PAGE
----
The obvious answer is the more you practice the faster you will get better, however, the quality of your practice plays a huge role in the results.
For some people, a set time on certain days works best. For others, that type of schedule is too rigid and practicing whenever they can squeeze it in works best.
Before you sit down to practice, have an idea of exactly what you are going to practice. It could be scales, chords, note reading, improvising, learning a song etc.
You can practice anywhere, a practice room, living room, bedroom, or outside. It doesn’t matter where, just get the job done.
Setting up a practice area
Setting up a productive non-distracting practice area is critical for achieving maximum results. Here is a list of some equipment you should have in your practice space:
- Having the correct chair is more important than you think. The more comfortable you are, the longer you are likely to sit and practice. Your legs should be positioned at a 90-degree angle so the guitar doesn’t slide down your leg and the chair should not have arms that get in the way of the guitar. You may also want to spend some time practicing standing up, playing guitar while standing feels a bit different than sitting.
- It is also a good idea to make sure you have a comfortable guitar strap that is adjusted to the correct length. You can “wear” your guitar at any height, as long as it is comfortable to play.
- A guitar stand that is secure and easy to get your guitar in and out of.
- A clip-on or pedal tuner. Keeping your guitar in tune and up to pitch is important. You will be in tune with the songs you are figuring out, it keeps the proper tension on the guitar so the neck stays straight, when the tension on the strings is consistent techniques like bending strings will also always feel the same. You will also train yourself to recognize pitches.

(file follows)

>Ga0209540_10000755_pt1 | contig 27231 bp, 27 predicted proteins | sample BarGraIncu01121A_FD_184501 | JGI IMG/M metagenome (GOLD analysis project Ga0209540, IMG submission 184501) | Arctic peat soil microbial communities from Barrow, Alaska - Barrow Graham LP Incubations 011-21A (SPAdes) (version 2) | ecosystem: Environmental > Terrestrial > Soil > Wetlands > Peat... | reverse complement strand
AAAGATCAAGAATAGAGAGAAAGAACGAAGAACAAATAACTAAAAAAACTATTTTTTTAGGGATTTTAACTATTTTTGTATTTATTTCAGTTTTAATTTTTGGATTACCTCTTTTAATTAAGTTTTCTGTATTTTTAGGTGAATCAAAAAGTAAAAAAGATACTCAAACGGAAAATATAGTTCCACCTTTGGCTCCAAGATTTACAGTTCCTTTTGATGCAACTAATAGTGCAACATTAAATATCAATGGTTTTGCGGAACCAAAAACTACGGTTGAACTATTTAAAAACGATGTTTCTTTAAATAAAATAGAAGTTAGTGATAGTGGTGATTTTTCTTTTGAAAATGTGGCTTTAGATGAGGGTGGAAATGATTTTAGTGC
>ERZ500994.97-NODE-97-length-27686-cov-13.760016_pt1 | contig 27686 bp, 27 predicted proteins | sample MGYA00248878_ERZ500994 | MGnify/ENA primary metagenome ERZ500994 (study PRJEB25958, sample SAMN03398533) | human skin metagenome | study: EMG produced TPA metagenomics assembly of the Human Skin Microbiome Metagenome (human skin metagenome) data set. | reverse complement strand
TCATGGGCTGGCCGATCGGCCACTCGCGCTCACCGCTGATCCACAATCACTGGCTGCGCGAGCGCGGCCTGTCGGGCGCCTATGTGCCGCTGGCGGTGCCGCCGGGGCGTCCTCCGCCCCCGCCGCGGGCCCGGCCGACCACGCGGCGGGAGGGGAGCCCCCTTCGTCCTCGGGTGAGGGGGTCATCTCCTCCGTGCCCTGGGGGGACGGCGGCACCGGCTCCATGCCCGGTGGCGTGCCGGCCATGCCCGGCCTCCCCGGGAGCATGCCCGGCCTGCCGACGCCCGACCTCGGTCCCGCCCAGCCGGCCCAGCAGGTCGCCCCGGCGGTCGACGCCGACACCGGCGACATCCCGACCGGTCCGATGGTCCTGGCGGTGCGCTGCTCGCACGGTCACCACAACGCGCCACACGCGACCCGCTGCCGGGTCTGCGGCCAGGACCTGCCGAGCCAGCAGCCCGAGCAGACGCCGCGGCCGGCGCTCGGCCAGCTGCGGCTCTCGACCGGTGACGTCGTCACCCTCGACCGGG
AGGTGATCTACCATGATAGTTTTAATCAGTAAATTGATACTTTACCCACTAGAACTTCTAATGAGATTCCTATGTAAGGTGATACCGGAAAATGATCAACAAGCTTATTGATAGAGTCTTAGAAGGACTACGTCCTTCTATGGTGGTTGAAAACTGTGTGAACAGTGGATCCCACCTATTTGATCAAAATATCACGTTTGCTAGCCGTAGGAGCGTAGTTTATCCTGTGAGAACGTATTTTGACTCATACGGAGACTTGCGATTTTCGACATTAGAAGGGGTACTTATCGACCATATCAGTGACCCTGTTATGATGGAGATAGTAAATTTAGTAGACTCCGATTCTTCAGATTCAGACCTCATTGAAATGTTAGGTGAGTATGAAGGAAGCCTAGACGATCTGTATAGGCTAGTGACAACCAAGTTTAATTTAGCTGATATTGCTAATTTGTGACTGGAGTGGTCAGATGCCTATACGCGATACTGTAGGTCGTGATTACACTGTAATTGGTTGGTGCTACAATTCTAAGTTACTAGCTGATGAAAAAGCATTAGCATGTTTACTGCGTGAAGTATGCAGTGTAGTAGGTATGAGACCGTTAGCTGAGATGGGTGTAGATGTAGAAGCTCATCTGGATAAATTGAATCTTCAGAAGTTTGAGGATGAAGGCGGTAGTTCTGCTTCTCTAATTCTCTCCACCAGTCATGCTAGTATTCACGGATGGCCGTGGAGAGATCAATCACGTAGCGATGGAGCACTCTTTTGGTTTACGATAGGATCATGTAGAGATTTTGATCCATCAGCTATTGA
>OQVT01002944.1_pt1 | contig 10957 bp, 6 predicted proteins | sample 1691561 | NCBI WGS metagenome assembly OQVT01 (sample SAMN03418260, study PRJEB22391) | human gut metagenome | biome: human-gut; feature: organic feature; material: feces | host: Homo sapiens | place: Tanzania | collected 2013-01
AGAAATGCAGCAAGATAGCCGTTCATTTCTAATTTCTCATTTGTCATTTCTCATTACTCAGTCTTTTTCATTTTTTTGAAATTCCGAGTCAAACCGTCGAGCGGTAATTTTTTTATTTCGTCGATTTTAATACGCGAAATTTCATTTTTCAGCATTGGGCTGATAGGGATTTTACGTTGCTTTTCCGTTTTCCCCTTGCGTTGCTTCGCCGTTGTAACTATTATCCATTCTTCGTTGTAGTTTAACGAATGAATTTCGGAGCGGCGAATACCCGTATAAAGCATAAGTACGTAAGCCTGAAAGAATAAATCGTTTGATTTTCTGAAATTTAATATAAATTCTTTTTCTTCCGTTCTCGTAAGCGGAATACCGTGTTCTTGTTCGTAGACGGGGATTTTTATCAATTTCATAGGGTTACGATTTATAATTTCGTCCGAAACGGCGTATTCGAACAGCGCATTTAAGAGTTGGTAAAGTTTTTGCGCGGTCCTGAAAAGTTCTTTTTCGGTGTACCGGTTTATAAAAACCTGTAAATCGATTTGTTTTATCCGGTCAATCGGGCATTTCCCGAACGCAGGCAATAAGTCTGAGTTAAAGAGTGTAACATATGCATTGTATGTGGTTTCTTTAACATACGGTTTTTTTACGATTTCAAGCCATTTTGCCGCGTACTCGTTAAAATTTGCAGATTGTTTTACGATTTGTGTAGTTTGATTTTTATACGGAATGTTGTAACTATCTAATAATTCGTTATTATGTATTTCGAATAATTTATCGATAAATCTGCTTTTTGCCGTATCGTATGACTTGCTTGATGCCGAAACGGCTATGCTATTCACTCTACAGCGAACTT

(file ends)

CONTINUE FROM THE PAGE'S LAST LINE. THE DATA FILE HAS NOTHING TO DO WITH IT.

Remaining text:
- Music Stand - A good adjustable and sturdy music stand that can hold several books, and a pen or pencil and your metronome.
- Metronome - A metronome is a great tool. It is not just about tracking the tempo you play but it also helps train you to play in time.
- A small practice amp. Just dial in a sound that you like and start practicing. Don’t get too caught up in crafting your tone for a practice session.
If your practice session includes learning a song from the audio you should be sitting near your computer with decent speakers so you can clearly hear the music. You also want easy access to start, stop and replay functions. Just keep it simple and be careful to not get caught up in other computer work.
Have a plan of what you are going to work on before you sit down to practice. If you want to be really organized, you could map out the practice schedule for the whole week. Here is an example.
Play through scales in as many positions and keys as you have time for. Find the tempo you can play with little or no mistakes and take notes so you can track your progress.
Next, work on chord progressions. First use open string chords, then bar chords, triads etc. After that, you can do a little note reading and then wrap up with learning a song by ear.
If you stick to a well-designed practice routine, you are guaranteed to see improvements by the week or even by the day. Stay disciplined and start your practice with the things you like the least and get them out of the way.
Practicing every day is the best but if you can only get in a few days a week that’s fine. It’s just like exercising, a little is always better than nothing.
If you are practicing on an electric guitar plug your guitar into an amp and keep your setup simple. Don’t start fooling around with the setting and effects. If your surroundings are quiet enough you can even play your electric guitar unplugged simply to create fewer distractions. I practice this way all the time.
If you are practicing on an acoustic, just pick it up and get started.
There are so many great instructional books out there. Look for books covering specific subjects. Note reading, chords, scales, intervals, arpeggios, styles etc. (Click for an amazing list of recommended books) pick one to three books, or whatever you have time for and get started.
Don’t be afraid to write in your books, you can write metronome marks, ideas, dates, keys that you played through etc.
Keep an assignment book. If you are taking lessons from a teacher, make sure they write an assignment that you understand. If you are studying on your own, write down your assignment for the week and be detailed with page numbers, goals, metronome marks and as many details as you need to remember what you should be working on.
Find people to play with. Getting in a band or just jamming with friends for fun can help you get to the next level of playing.
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